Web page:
The New South Wales Government has granted planning approval for the Sydney Metro – Western Sydney Airport project, with major construction to commence soon.
Early works started on Sydney Metro – Western Sydney Airport in December 2020. Major work will start in the coming months, with the tunnelling contract awarded by the end of the year and tunnel boring machines in the ground by the end of 2023.
The Federal and NSW governments are jointly delivering the 23-kilometre metro railway and six stations between St Marys and the Western Sydney Aerotropolis, including two stations at the airport.
New South Wales Transport and Roads Minister Andrew Constance said the 23-kilometre driverless metro will service western Sydney and the new Western Sydney International (Nancy-Bird Walton) Airport, delivering major benefits for the region.
“This city-shaping infrastructure will deliver a vital boost to the NSW economy, with the construction of Sydney’s newest Metro rail line expected to support around 14,000 jobs, including 250 apprentices,” Constance said.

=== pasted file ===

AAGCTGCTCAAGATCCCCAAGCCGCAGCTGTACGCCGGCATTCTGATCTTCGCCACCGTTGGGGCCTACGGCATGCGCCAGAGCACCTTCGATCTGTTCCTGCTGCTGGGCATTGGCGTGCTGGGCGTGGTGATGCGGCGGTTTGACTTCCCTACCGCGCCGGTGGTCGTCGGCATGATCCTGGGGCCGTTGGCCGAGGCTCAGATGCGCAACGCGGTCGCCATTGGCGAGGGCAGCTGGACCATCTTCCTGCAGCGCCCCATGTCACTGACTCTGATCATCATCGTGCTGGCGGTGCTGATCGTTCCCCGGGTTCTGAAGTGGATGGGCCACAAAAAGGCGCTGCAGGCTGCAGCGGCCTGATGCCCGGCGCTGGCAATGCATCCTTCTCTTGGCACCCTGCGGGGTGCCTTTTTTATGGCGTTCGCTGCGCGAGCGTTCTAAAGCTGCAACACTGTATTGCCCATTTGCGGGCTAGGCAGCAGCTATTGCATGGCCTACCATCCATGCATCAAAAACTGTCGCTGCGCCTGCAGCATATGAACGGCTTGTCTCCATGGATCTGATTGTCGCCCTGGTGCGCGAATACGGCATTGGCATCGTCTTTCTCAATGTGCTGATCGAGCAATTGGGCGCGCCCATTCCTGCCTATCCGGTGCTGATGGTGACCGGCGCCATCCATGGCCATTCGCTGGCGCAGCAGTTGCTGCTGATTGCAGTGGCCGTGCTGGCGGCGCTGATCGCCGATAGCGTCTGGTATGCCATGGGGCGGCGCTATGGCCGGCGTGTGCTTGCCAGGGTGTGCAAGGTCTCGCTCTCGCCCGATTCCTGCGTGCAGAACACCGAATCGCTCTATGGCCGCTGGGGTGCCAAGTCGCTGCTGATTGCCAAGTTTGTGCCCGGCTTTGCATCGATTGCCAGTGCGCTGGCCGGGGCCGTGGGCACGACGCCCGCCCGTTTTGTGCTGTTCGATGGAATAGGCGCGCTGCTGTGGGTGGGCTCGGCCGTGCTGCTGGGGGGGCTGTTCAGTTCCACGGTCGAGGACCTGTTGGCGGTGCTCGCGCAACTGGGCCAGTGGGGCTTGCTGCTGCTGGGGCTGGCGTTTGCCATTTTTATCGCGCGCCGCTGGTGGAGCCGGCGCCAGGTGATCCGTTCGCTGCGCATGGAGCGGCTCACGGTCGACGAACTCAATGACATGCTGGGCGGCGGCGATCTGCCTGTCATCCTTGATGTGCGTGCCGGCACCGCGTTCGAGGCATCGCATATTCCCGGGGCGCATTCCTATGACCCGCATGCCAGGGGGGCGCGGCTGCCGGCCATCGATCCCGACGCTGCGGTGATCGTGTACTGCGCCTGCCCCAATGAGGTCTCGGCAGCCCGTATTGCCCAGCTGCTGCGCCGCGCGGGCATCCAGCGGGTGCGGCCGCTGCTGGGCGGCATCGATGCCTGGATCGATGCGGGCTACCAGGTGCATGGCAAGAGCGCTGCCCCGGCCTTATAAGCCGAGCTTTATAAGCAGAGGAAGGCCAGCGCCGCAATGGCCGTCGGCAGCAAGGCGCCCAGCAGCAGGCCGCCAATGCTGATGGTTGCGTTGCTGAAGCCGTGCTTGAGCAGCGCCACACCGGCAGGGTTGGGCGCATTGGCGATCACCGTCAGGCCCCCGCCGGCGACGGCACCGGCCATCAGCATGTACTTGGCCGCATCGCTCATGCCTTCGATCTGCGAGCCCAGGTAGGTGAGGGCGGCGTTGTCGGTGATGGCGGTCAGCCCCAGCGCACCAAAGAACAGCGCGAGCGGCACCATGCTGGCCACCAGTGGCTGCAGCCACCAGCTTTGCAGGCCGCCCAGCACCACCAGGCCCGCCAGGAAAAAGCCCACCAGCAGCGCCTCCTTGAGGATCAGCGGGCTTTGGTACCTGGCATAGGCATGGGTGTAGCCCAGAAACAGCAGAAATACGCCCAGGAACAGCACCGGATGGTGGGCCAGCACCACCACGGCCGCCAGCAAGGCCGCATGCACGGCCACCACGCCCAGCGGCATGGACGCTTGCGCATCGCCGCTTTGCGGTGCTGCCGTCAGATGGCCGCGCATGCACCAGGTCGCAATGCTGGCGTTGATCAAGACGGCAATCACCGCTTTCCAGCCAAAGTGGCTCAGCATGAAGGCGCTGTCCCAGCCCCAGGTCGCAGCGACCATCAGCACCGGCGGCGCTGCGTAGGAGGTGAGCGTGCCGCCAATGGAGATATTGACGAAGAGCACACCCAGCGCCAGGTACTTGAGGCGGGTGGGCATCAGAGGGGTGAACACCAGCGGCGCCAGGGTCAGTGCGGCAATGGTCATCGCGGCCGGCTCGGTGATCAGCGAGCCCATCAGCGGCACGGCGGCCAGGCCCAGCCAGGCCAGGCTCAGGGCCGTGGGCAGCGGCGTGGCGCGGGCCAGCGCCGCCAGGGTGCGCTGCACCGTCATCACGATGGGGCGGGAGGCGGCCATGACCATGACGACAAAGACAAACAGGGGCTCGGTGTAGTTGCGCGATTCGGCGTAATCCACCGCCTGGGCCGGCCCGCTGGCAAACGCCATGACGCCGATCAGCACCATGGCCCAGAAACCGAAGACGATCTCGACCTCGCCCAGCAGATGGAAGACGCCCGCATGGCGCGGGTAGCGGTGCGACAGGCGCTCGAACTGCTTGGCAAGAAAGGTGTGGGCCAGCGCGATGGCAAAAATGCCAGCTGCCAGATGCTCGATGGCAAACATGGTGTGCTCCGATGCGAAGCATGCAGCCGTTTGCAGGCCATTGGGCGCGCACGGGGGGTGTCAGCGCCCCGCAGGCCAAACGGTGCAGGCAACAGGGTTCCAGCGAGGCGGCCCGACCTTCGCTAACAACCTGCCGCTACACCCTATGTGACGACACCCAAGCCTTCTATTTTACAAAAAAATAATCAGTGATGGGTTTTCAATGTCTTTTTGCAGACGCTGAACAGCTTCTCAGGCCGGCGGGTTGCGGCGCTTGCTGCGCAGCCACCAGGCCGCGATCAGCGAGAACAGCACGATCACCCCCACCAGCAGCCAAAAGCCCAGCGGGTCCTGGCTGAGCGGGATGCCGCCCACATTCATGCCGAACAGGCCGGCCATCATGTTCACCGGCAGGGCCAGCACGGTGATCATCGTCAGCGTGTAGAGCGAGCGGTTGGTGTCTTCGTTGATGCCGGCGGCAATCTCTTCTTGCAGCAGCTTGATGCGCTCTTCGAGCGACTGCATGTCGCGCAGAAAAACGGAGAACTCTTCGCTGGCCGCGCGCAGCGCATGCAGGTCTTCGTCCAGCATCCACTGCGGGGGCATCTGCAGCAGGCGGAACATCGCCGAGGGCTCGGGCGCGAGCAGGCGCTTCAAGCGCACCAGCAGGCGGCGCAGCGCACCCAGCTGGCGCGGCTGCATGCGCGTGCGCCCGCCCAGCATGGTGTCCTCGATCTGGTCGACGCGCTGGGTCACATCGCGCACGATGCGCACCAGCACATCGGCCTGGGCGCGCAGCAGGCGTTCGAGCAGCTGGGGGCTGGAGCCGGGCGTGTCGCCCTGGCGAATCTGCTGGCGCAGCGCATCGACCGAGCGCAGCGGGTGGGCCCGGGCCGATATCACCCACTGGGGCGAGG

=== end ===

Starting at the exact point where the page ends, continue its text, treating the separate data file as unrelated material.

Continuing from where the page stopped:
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“Community feedback has helped shape the Metro project, including introducing measures to further reduce parking impacts on local communities and the relocation of a temporary bus interchange.”
Federal Communications, Urban Infrastructure, Cities and Arts Minister Paul Fletcher said the approvals are a major step forward for the new Metro rail line, which will transform the way western Sydney connects to the rest of the city.
“Once operational, the new Metro is expected to transport up to 7,740 passengers each hour in each direction, while also taking about 110,000 vehicles off local roads every day, significantly reducing local traffic,” Fletcher said.
NSW Jobs, Investment, Tourism and Western Sydney Minister Stuart Ayres said the project will provide the backbone for further development of the Western Parkland City.
“It will take just five minutes to travel from the airport to the Aerotropolis, about 15 minutes from the airport to St Marys and 20 minutes from the Aerotopolis to St Marys – where customers can connect to the rest of Sydney’s rail network,” Ayres said.
“The initial operating capacity will see trains travelling in both directions every five minutes during peak periods, so customers won’t need a timetable – they’ll just be able to turn up and go.”